Sunday, September 26, 2010
L@@K What They've Done Now Ma!
Brian Williams on NBC's Nightly News reported back in July about Amazon's report that they sold more e-books than hard covers for the previous three months. Now take into mind that's hard covers. That certainly makes sense in some respects considering the price difference between the two and the fact that you could have it immediately on your hand-held device. And yes, that's a lot of books, but more mass market paperbacks are sold in the second life of hard cover editions. When the sales of e-books outweigh paperback sales that feat will certainly be a major turn in the publishing world. And the paper world for that matter. And maybe the trees in Brazil? I dunno... I hope so.
I recently picked up my Mom and Ant (yes, that's how I spell it gang ;-) from the Atlanta airport after their whirl wind tour of Scotland (they saw the Pope drive by! I think he was in a black Mercedes... I digress ) this past week. While I was waiting for them to get through customs, which can take awhile, I stopped into a couple of the airport outlets selling books. I spoke with both managers about the current sales of actual books and if they had noticed a drop in sales. Surprisingly they said no, that book sales were quite brisk. So are magazine sales. One manager mentioned her take saying "people still enjoy the convenience of picking up reading material at the last minute before a flight." she also heard from a couple of customers mentioning they "still like holding a physical book." I think this is easily understood with the generations who grew up with physical books. It's the younger generation that has grown up with computers, I-pods, I-pads, Blackberry, etc the now "every day" devices that make up their world. Oh, it's part of our world too, but not the same way it is for them. In some respects it's the only world they've ever known as they entered the age of staying connected. Almost everything is available at the stroke of a keyboard, a push of a button. I thought my generation was truly progressive, but now that I look back on it, I remember four, count 'em, four TV channels. The phone was rotary. And if you wanted fast food, you still had to walk into McDonalds to place your order. If you don't know what a rotary phone is, you can find the definition, online of course, at dictionary.com. Could today's generation even fathom that kind of life? I've embraced it, and I would even say my wife has embraced it more than I have. It has it's advantages.
One more thing on the subject of the "online world." Music. Again it has it's advantages, I've no real complaint with it. But it's missing something. There was more to the music than just the latest hit you can download. These artists create whole albums, and some of them deserve a listen. The old argument was "I only want the hit song." Today that's possible. But I have heard so much good music from many of the albums I've played over the years. In those days I got to know the band. Read the liner notes on the album sleeves, etc. I remember one year I couldn't wait for Paul McCartney and Wings live album to come out, Wings Over America, a two record set of the now famous 1976 tour. It came with a poster, lots of info to read, a gate-fold cover. In fact I was so excited the day of it's release, that I walked past it because the title was in fine letters at the top of the album as you can see here. No band picture, and not very discernible. It's the painting of the side of a plane with the door being opened and the light coming out from within. As in "the show is here!" Perfect. I couldn't wait to get it home and put my vinyl on the record player, listen to the music, and read the album packaging. A lot of times they printed the lyrics, which cleared up a lot of questions during those lead vocal moments of "slurring." It was a positive experience in so many ways. That was my past, and my experience. Hey, as long as they're enjoying the music, then cool. It was just different for our generation ( you know who you are ;-).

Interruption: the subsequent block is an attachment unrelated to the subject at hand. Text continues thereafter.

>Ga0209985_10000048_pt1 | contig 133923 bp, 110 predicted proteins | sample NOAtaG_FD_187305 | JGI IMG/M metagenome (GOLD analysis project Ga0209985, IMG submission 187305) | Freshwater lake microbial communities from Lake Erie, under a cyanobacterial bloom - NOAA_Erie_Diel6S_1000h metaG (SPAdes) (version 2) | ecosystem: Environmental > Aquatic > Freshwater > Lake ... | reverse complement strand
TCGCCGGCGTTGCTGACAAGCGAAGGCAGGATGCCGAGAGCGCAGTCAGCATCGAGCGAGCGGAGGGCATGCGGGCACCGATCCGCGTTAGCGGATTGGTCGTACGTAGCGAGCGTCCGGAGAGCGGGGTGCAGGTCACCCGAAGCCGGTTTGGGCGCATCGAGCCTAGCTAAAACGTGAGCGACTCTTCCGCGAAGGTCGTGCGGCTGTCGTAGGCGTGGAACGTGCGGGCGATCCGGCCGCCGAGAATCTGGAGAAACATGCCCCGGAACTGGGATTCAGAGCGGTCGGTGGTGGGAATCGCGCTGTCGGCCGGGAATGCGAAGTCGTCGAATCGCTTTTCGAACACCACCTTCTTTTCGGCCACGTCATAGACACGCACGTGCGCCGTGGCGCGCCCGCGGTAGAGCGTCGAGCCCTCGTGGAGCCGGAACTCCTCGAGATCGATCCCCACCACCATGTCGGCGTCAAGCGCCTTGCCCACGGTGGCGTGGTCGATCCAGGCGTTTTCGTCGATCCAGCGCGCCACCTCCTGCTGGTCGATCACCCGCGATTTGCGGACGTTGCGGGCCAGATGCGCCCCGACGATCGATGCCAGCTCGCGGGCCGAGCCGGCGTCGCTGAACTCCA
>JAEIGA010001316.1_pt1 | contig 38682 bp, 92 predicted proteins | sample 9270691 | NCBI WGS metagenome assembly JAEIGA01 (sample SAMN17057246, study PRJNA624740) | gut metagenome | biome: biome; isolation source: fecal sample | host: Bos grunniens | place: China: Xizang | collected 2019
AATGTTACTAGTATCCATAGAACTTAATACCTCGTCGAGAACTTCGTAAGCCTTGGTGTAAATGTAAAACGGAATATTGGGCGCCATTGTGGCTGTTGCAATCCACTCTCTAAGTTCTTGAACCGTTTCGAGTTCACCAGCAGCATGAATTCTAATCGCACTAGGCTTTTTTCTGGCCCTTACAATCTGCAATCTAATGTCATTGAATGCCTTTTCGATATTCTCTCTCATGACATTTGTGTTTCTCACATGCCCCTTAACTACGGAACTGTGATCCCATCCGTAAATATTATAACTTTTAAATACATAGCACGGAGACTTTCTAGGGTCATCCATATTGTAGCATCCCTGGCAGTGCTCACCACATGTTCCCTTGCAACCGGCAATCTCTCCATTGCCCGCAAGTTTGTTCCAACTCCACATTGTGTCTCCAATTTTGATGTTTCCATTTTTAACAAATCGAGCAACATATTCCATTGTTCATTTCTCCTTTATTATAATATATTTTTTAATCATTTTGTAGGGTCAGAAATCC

Speaking of books getting a new medium, here's something that I recently discovered. Artist Thomas Allen's work with old pulp fiction paperbacks. Rather I should say his work on the actual book itself. He's converted these old paperbacks into works of art, and you see a few of them pictured here. He's actually taken the cover art, cut it to fold out and / or inter work one or more covers with each other to form these unique settings. A simple but good idea. You might think this would be abhorrent to a bookseller / publisher like myself. Let's face it, at this point there have been billions of books published, and from the looks of some of the books he's using, he's given them a new life. I find it intriguing. Check them out if you get a chance. Online of course :-).
Y'all keep shining out there.
The artwork seen here is courtesy of Thomas Allen and the Foley Gallery.
See more of Thomas Allen's Pulp Book Artwork at the Foley Gallery